The speed with which the government has fast-tracked the DRIP bill, circumventing the democratic process; and indeed the manner in which the House of Lords has passed it into law (without a vote) is staggering! Clearly a knee-jerk reaction to the European Court of Justice’s recent ruling that the EU’s data retention policies for phone and internet companies are too broad, one cannot but help question the government’s rationale and even understanding of the digital challenges the world faces.
Much of the debate around DRIP has centred on how much the state should be allowed to know about us, but it is not just the state that would like to know who we have called, emailed, or instant-messaged.
Cyber criminals and hacker groups are frequently targeting phone and internet companies in search of this information with increasing success. In fact, it is big business – a recent report estimates that the cost of cyber crime for the global economy is £266 billion annually with cyber espionage and personal information of individuals being stolen having affected more than 800 million people during 2013 alone. I suspect the DRIP Act potentially makes it easier for cyber-criminals to access such lucrative data.
Clause 4 of DRIP forces foreign internet or phone companies with UK customers to comply with interception warrants, store personal data outside of the UK in data centres around the world where it could be exposed to greater risks from hackers. This means that more information to be stored, processed, accessed, backed up and deleted with increasing number of people having either access or control over it. The more people involved, the more steps involved, the more likely that an accidental breach or disclosure may occur: it is not inconceivable that such capabilities will be attractive to criminals.
Also, with the international nature of the law placing requirements on foreign companies to store data on UK nationals, do we know the level and type of protection those foreign organisations have in place to protect the stored data?
From a data protection standpoint, what is the applicability of local or UK data protection law, what type of security controls are required to protect data, supplier/customer relationships and what measures exist to gain legal redress should a breach occur? All these questions are unanswered.
Extension of RIPA
Furthermore, the bill extends the provisions within RIPA for foreign organisations to build interception capabilities into their infrastructure: such capabilities are attractive targets for hackers and cyber criminals and access can often be gained through the compromise of user accounts or knowledge of manufacturer’s default passwords.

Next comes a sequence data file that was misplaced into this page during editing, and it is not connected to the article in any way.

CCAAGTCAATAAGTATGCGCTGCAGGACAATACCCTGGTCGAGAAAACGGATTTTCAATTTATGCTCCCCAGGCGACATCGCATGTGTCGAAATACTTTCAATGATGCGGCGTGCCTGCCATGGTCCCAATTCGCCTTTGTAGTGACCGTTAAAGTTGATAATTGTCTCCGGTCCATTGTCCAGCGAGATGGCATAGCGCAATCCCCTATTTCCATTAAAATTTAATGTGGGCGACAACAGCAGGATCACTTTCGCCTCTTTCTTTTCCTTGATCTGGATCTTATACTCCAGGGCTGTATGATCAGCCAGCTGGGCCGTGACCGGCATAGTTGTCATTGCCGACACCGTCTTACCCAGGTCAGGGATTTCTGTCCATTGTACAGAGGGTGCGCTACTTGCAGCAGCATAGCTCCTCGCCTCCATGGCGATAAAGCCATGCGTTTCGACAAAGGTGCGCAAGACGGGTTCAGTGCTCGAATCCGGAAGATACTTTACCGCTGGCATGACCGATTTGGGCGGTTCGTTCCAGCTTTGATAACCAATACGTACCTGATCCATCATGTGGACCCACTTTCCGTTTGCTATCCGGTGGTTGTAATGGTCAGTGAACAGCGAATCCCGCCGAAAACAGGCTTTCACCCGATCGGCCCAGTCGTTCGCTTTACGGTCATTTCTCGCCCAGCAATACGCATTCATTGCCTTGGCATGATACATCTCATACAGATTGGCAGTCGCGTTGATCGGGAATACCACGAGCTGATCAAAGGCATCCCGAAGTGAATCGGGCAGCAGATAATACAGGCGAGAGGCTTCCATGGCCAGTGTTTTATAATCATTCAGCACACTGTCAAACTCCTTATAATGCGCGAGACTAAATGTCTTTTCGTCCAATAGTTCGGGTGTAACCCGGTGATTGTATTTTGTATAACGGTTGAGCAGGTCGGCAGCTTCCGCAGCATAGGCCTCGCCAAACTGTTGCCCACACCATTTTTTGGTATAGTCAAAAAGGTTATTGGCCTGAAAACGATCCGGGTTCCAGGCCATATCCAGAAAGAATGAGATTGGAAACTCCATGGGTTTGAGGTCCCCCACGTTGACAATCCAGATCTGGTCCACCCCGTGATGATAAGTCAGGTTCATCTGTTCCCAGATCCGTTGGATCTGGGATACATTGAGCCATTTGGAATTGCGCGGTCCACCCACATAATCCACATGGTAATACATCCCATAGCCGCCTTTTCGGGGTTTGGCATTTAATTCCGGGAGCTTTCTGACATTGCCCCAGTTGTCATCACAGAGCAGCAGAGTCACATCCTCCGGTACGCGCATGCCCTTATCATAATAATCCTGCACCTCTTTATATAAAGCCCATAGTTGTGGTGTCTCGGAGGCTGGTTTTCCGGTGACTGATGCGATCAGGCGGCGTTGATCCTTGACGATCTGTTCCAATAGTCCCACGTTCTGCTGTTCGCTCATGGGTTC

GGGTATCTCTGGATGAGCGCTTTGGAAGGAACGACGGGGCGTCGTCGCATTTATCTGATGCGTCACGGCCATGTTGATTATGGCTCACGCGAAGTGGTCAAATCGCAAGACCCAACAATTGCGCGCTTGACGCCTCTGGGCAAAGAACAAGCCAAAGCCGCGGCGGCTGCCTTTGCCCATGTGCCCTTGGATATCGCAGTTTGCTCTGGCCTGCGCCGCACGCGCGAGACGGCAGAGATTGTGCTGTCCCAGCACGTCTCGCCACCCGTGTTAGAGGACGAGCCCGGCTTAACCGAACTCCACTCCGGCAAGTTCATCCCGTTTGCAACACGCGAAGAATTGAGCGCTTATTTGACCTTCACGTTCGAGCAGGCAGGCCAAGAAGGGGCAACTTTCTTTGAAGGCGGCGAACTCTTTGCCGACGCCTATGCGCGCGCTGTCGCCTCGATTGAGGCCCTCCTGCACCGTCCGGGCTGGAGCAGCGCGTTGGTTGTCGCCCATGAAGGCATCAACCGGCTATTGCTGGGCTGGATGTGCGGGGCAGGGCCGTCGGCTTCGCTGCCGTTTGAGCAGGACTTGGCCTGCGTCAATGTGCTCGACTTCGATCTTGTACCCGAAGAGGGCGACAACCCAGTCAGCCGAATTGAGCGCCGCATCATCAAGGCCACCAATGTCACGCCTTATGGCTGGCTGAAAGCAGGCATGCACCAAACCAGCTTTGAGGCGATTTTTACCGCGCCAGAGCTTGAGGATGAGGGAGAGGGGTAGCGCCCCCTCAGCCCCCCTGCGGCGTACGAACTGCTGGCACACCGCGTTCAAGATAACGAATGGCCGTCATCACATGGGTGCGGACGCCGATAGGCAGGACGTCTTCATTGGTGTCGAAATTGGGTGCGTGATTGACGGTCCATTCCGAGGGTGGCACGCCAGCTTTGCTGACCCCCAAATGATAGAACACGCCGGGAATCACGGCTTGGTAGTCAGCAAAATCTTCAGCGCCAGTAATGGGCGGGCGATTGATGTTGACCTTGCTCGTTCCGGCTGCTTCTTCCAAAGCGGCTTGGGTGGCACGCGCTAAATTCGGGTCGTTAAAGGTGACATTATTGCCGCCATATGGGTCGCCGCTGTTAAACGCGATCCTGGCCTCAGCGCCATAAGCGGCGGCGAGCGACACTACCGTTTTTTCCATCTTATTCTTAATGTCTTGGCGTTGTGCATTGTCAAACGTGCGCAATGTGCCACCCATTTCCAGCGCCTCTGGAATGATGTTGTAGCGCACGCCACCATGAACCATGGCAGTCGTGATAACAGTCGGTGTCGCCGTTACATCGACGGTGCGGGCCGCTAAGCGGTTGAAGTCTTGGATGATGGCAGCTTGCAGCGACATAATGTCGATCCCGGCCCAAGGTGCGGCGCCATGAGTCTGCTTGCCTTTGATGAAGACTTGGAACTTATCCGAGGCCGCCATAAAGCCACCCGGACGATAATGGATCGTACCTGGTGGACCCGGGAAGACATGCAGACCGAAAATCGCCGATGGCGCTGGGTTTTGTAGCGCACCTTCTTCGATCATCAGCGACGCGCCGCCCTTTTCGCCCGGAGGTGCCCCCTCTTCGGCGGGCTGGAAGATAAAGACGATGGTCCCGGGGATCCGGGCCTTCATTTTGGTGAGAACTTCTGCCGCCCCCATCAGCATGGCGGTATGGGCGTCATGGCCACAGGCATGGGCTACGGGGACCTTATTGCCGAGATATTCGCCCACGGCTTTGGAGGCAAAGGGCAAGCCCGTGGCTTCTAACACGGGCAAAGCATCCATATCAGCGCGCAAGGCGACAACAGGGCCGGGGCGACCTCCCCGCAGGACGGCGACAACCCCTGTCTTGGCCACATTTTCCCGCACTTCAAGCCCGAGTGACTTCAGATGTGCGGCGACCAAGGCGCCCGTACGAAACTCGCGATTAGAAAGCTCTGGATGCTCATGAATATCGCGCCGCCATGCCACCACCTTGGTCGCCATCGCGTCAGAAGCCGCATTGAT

We have seen that even the biggest internet and phone companies are vulnerable to online attacks; in June 2014 hackers stole details about the date, time, duration of customer calls from telecoms giant AT&T, while Orange recently suffered a massive phishing attack when cyber criminals used promotional ads to steal the email addresses, phone numbers and birth dates of 1.3 million users.
Vitally, this Act extends RIPA’s definition of ‘telecommunications services’ to include webmail (possibly even including Instant Messenger and social media) – it increases the amount of our personal communications that must be saved, further widening the array of targets for hacker groups.
Including web mail is in the legislation's net means that all manner of companies that supply these services are included, not just the big telcos whom we expect to at least have a reasonable level of security in place. Webmail is now a cloud -based service for many and cloud security as we know is a variable beast: security lapses have led to a cloud service provider closing in recent weeks.
So our concern is not simply the amount of data being stored; it is the kind companies being required to store it. Potentially, we may see more frequent and devastating data breaches in the future.
UK data at the mercy of foreign laws and foreign intelligence agencies
The extension of RIPA includes a duty on foreign-based internet companies with subsidiaries in the UK to cooperate with UK surveillance requests. This raises disturbing legal questions over how that data will be protected in foreign jurisdictions that are not governed by our data privacy laws.
For instance, with overseas companies in foreign jurisdictions being forced to store more details of UK customers, who will be held responsible in the event of a data breach in those jurisdictions? It is estimated that the new DRIP Bill could increase the average cost of government surveillance by £8.4 million a year (partly due to the cost of paying ISP’s to store extra data), but if the UK government is paying for this storage, how does the UK government know that the data is being protected according to best practice?
This is not all. DRIP’s requirement that foreign companies comply with UK interception warrants may mean that more of our communications data will be retained in countries where it could be accessed by foreign states. We have already seen allegations that European customer data stored in US datacentres was given to the NSA by foreign companies including Apple and Facebook. The DRIP Act could make this even worse.
DRIP is not just about state surveillance; the true legacy reaches much further, with unintended consequences of making our data more accessible to intelligence agencies, governments, organisations and criminals across the globe. We will no doubt see the real outcome of this Act in the coming months, and I sincerely hope we don’t regret it. Once unleashed, attempting to reverse the consequences will be impossible and futile.
Sourced from Adrian Davis, Managing Director, (ISC)2 EMEA